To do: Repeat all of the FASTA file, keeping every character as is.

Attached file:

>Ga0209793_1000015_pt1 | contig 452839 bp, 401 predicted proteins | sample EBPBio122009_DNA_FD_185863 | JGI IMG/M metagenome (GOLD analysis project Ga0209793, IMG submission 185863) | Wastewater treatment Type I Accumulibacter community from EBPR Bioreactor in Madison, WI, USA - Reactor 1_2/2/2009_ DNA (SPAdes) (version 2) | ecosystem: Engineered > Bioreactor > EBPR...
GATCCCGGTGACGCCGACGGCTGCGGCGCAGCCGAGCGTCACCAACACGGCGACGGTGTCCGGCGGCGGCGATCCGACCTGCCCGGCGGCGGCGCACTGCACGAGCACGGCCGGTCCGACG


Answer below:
>Ga0209793_1000015_pt1 | contig 452839 bp, 401 predicted proteins | sample EBPBio122009_DNA_FD_185863 | JGI IMG/M metagenome (GOLD analysis project Ga0209793, IMG submission 185863) | Wastewater treatment Type I Accumulibacter community from EBPR Bioreactor in Madison, WI, USA - Reactor 1_2/2/2009_ DNA (SPAdes) (version 2) | ecosystem: Engineered > Bioreactor > EBPR...
GATCCCGGTGACGCCGACGGCTGCGGCGCAGCCGAGCGTCACCAACACGGCGACGGTGTCCGGCGGCGGCGATCCGACCTGCCCGGCGGCGGCGCACTGCACGAGCACGGCCGGTCCGACG